Battery storage allows for wind and solar energy to be used at a much greater scale by making it possible to store electricity and use it when it needs it the most.
However, battery technology is expensive and not yet widely developed in large-scale projects. Notably, in developing countries the gap is acute, despite wind and solar energy having great potential.
The financial institution has created a new programme which aims to close this gap.
The Accelerating Battery Storage for Development programme is a new, first of its kind, global initiative to accelerate the development of battery storage for energy systems in developing and middle-income countries.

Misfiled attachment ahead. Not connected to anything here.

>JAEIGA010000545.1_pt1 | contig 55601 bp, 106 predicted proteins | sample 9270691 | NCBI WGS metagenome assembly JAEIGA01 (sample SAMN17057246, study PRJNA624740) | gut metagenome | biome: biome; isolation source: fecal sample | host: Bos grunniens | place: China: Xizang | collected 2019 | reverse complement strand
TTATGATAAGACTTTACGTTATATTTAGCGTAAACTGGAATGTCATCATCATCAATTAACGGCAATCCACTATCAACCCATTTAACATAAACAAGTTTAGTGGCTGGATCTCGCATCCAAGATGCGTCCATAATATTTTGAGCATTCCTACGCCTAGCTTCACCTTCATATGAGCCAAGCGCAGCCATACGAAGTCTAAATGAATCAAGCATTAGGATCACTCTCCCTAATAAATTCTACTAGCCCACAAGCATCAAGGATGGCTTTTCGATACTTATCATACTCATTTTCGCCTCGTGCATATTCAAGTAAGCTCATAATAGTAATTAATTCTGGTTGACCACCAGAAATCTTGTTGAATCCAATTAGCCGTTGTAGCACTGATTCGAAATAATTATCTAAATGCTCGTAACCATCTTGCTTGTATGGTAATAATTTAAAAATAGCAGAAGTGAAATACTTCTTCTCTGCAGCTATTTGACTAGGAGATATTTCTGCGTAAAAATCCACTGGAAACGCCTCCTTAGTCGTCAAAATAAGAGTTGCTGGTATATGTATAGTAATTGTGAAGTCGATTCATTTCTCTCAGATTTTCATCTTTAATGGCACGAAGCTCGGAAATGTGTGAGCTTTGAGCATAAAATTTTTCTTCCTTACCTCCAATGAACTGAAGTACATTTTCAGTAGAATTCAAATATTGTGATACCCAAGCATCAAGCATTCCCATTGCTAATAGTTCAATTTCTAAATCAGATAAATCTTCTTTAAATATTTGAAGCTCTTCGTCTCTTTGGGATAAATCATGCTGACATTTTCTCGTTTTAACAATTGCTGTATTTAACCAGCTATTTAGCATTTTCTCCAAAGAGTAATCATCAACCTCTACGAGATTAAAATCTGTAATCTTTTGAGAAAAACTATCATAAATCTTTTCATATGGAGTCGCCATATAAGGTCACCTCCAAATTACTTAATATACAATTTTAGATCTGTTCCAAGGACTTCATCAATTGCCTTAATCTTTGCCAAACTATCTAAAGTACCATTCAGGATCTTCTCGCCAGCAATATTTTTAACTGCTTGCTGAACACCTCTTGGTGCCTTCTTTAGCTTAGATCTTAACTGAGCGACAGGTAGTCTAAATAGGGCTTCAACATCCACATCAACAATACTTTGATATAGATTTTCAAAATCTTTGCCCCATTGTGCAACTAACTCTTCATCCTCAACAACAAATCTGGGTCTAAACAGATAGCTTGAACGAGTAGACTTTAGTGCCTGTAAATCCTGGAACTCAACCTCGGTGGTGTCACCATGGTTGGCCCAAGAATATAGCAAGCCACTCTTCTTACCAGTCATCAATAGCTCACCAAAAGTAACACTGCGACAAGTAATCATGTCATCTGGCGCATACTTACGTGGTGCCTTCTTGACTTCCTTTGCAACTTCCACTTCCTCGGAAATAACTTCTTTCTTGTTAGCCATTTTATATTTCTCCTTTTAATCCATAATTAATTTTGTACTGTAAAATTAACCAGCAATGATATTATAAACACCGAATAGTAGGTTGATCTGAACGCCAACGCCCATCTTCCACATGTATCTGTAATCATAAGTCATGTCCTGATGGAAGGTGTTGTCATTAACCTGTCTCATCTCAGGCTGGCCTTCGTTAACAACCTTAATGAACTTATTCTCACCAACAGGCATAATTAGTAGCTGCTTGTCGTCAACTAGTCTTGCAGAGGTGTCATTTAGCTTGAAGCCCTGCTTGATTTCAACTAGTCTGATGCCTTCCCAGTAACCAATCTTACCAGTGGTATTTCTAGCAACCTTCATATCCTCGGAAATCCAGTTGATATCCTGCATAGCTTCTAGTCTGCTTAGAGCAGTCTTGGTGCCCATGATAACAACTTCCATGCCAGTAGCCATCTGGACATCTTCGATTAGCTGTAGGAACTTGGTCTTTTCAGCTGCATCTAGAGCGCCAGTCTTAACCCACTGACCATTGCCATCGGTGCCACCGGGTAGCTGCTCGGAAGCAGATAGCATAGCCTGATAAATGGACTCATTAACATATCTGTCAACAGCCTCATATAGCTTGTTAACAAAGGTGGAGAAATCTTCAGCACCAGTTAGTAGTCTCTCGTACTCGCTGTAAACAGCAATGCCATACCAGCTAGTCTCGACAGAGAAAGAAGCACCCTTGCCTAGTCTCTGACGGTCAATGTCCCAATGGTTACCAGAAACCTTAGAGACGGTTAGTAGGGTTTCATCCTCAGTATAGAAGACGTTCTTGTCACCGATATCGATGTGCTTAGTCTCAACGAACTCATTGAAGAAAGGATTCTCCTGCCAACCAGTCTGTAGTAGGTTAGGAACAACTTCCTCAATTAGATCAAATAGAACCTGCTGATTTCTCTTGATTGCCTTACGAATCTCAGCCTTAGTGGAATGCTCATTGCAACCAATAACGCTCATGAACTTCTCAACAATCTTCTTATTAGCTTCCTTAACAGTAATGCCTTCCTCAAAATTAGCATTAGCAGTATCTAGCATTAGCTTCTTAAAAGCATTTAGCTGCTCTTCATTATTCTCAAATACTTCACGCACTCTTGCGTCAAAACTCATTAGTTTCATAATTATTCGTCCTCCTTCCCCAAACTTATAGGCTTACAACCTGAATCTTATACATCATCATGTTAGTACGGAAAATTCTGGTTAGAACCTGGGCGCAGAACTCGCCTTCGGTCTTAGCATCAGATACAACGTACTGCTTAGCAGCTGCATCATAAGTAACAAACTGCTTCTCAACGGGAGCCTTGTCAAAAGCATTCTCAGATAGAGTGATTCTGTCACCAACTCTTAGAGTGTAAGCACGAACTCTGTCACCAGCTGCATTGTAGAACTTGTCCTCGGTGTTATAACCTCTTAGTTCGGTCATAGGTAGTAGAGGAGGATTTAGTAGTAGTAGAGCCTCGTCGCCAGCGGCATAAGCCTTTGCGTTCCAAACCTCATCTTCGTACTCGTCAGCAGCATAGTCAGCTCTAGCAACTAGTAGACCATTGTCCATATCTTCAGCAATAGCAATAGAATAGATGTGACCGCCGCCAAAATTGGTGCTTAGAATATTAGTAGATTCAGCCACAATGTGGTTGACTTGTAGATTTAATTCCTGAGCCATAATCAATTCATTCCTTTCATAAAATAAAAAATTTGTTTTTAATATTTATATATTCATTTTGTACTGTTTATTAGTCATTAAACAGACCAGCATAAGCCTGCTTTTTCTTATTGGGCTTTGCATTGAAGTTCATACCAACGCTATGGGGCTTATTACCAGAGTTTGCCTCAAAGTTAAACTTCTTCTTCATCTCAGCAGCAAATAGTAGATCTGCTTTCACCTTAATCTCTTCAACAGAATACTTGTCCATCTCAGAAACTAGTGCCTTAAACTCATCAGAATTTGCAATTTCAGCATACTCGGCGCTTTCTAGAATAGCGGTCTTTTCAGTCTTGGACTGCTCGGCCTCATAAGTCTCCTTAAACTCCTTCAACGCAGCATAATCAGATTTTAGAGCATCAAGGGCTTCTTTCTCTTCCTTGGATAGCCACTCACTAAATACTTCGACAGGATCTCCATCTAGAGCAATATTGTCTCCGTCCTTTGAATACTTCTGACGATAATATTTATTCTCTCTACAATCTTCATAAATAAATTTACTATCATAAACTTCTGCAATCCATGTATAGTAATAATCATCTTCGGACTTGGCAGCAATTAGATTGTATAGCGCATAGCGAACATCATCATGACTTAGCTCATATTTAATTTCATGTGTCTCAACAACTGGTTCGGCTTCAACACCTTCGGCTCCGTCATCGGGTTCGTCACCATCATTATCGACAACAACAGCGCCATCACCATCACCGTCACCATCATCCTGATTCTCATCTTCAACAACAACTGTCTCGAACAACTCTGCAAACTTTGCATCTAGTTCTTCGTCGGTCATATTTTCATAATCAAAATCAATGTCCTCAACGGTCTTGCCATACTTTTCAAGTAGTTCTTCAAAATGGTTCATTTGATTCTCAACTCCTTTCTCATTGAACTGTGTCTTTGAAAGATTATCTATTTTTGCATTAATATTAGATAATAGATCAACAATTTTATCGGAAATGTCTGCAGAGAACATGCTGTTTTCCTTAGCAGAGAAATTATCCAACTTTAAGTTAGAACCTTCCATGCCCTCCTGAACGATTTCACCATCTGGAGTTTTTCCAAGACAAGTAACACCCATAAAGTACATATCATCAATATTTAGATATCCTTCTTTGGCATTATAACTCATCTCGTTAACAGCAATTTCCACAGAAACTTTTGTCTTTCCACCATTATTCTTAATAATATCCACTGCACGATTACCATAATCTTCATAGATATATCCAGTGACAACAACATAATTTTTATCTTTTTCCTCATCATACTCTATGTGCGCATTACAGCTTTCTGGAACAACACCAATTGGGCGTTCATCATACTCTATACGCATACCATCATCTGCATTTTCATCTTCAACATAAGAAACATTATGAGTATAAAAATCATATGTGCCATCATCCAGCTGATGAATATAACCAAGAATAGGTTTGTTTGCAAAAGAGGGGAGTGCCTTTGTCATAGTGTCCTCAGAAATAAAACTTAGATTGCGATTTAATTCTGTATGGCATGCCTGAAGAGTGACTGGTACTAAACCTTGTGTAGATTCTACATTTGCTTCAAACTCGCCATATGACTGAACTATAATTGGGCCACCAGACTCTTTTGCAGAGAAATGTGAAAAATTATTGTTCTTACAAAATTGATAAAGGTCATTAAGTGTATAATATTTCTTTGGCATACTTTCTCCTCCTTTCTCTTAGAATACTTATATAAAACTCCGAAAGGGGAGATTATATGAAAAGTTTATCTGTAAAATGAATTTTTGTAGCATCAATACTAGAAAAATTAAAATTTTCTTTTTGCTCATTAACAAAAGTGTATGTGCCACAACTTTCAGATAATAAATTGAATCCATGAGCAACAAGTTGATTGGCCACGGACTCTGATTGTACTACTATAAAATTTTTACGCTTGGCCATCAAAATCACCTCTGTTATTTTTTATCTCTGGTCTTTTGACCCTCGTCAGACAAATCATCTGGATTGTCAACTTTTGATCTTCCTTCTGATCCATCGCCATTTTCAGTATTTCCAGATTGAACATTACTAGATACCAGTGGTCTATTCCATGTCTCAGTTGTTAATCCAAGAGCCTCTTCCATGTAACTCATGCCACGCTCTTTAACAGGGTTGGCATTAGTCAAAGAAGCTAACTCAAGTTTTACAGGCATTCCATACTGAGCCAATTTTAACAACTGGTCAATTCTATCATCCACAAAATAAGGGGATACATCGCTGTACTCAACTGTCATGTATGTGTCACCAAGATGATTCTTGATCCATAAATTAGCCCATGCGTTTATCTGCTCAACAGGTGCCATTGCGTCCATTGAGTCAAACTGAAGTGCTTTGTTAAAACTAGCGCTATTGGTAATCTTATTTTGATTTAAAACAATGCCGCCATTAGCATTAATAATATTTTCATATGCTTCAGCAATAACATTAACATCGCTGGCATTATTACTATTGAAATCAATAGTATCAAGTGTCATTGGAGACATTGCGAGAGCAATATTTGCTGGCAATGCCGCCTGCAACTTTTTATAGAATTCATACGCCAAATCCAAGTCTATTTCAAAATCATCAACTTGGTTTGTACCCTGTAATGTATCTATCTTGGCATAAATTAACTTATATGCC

This is great news for developing countries who often have unreliable electricity. The programme intends to combat this by increasing grid stability as well as helping move them towards a new generation of renewable energy.
The goal is to finance 17.5 gigawatt hours of battery storage by 2025.
Riccardo Puliti, Senior Director and Head of Energy and Extractives at the World Bank, said: “We are seeing historic low prices for solar and wind energy, and countries want to use as much of it as possible to meet their energy needs. But to make full use of solar and wind power, we need at-scale and affordable battery storage. Our goal is to catalyse new markets that will help drive down costs and make batteries a viable storage solution for developing countries.”